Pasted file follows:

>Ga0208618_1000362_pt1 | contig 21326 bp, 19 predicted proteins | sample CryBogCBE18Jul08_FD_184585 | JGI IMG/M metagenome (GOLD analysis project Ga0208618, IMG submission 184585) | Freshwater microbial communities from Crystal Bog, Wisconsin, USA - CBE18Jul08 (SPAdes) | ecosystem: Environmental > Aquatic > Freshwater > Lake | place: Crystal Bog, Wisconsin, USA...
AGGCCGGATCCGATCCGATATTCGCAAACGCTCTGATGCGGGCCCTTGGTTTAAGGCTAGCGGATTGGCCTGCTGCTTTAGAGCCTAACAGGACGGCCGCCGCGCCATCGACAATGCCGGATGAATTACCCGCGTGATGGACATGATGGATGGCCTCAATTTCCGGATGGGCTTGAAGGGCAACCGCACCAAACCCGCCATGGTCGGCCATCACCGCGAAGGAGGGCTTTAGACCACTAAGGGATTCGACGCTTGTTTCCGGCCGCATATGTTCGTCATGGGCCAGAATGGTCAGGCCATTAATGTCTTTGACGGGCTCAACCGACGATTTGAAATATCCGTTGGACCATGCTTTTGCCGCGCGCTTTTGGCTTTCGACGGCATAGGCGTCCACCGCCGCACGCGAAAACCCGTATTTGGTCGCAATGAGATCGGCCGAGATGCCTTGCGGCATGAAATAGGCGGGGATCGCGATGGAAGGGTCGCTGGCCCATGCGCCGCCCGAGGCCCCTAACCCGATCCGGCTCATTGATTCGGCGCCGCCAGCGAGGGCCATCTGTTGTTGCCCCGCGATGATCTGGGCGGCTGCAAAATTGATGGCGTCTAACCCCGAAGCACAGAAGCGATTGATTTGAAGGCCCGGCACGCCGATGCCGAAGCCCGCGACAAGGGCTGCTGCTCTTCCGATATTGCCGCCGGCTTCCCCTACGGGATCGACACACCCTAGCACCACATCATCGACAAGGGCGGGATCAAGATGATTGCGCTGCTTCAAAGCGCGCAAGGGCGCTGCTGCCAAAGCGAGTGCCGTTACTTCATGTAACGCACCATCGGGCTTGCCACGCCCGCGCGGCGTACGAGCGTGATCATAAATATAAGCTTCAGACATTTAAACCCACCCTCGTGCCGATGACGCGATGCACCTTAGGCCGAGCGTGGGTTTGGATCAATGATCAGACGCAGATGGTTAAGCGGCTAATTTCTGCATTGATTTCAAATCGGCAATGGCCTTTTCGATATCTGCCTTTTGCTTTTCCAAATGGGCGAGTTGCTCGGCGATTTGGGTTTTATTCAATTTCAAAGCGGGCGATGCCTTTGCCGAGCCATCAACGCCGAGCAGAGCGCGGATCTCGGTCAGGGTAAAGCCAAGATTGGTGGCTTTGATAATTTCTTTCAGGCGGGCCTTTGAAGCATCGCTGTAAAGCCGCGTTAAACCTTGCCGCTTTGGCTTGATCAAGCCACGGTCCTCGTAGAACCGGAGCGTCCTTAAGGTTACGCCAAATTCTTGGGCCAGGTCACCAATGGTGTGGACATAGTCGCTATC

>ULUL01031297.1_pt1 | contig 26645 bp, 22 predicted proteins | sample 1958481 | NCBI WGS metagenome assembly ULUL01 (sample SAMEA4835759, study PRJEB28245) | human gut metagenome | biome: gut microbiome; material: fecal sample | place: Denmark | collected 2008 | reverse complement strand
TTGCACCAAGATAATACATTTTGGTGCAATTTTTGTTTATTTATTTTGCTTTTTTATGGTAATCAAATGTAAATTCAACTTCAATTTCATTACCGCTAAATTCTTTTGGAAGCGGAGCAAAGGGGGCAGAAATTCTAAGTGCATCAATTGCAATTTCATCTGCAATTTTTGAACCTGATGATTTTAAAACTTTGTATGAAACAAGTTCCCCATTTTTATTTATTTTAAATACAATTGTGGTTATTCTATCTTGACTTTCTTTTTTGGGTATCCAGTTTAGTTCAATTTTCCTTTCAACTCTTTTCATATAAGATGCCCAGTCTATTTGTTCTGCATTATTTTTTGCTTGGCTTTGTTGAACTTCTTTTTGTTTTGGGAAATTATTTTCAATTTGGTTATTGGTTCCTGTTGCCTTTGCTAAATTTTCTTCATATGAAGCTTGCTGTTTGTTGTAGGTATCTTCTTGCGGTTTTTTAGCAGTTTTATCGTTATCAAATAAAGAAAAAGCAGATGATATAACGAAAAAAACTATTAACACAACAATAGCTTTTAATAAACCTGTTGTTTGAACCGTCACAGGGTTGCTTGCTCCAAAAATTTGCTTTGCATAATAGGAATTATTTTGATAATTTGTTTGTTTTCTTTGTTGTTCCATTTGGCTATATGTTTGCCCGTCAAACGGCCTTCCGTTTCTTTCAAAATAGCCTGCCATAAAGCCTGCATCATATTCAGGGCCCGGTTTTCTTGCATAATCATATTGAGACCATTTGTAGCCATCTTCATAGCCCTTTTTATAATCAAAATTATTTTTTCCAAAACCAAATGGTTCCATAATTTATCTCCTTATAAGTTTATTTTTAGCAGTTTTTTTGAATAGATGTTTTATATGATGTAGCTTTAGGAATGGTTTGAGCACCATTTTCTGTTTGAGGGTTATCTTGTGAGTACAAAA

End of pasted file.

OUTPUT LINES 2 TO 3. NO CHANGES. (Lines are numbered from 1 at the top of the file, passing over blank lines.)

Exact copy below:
AGGCCGGATCCGATCCGATATTCGCAAACGCTCTGATGCGGGCCCTTGGTTTAAGGCTAGCGGATTGGCCTGCTGCTTTAGAGCCTAACAGGACGGCCGCCGCGCCATCGACAATGCCGGATGAATTACCCGCGTGATGGACATGATGGATGGCCTCAATTTCCGGATGGGCTTGAAGGGCAACCGCACCAAACCCGCCATGGTCGGCCATCACCGCGAAGGAGGGCTTTAGACCACTAAGGGATTCGACGCTTGTTTCCGGCCGCATATGTTCGTCATGGGCCAGAATGGTCAGGCCATTAATGTCTTTGACGGGCTCAACCGACGATTTGAAATATCCGTTGGACCATGCTTTTGCCGCGCGCTTTTGGCTTTCGACGGCATAGGCGTCCACCGCCGCACGCGAAAACCCGTATTTGGTCGCAATGAGATCGGCCGAGATGCCTTGCGGCATGAAATAGGCGGGGATCGCGATGGAAGGGTCGCTGGCCCATGCGCCGCCCGAGGCCCCTAACCCGATCCGGCTCATTGATTCGGCGCCGCCAGCGAGGGCCATCTGTTGTTGCCCCGCGATGATCTGGGCGGCTGCAAAATTGATGGCGTCTAACCCCGAAGCACAGAAGCGATTGATTTGAAGGCCCGGCACGCCGATGCCGAAGCCCGCGACAAGGGCTGCTGCTCTTCCGATATTGCCGCCGGCTTCCCCTACGGGATCGACACACCCTAGCACCACATCATCGACAAGGGCGGGATCAAGATGATTGCGCTGCTTCAAAGCGCGCAAGGGCGCTGCTGCCAAAGCGAGTGCCGTTACTTCATGTAACGCACCATCGGGCTTGCCACGCCCGCGCGGCGTACGAGCGTGATCATAAATATAAGCTTCAGACATTTAAACCCACCCTCGTGCCGATGACGCGATGCACCTTAGGCCGAGCGTGGGTTTGGATCAATGATCAGACGCAGATGGTTAAGCGGCTAATTTCTGCATTGATTTCAAATCGGCAATGGCCTTTTCGATATCTGCCTTTTGCTTTTCCAAATGGGCGAGTTGCTCGGCGATTTGGGTTTTATTCAATTTCAAAGCGGGCGATGCCTTTGCCGAGCCATCAACGCCGAGCAGAGCGCGGATCTCGGTCAGGGTAAAGCCAAGATTGGTGGCTTTGATAATTTCTTTCAGGCGGGCCTTTGAAGCATCGCTGTAAAGCCGCGTTAAACCTTGCCGCTTTGGCTTGATCAAGCCACGGTCCTCGTAGAACCGGAGCGTCCTTAAGGTTACGCCAAATTCTTGGGCCAGGTCACCAATGGTGTGGACATAGTCGCTATC

>ULUL01031297.1_pt1 | contig 26645 bp, 22 predicted proteins | sample 1958481 | NCBI WGS metagenome assembly ULUL01 (sample SAMEA4835759, study PRJEB28245) | human gut metagenome | biome: gut microbiome; material: fecal sample | place: Denmark | collected 2008 | reverse complement strand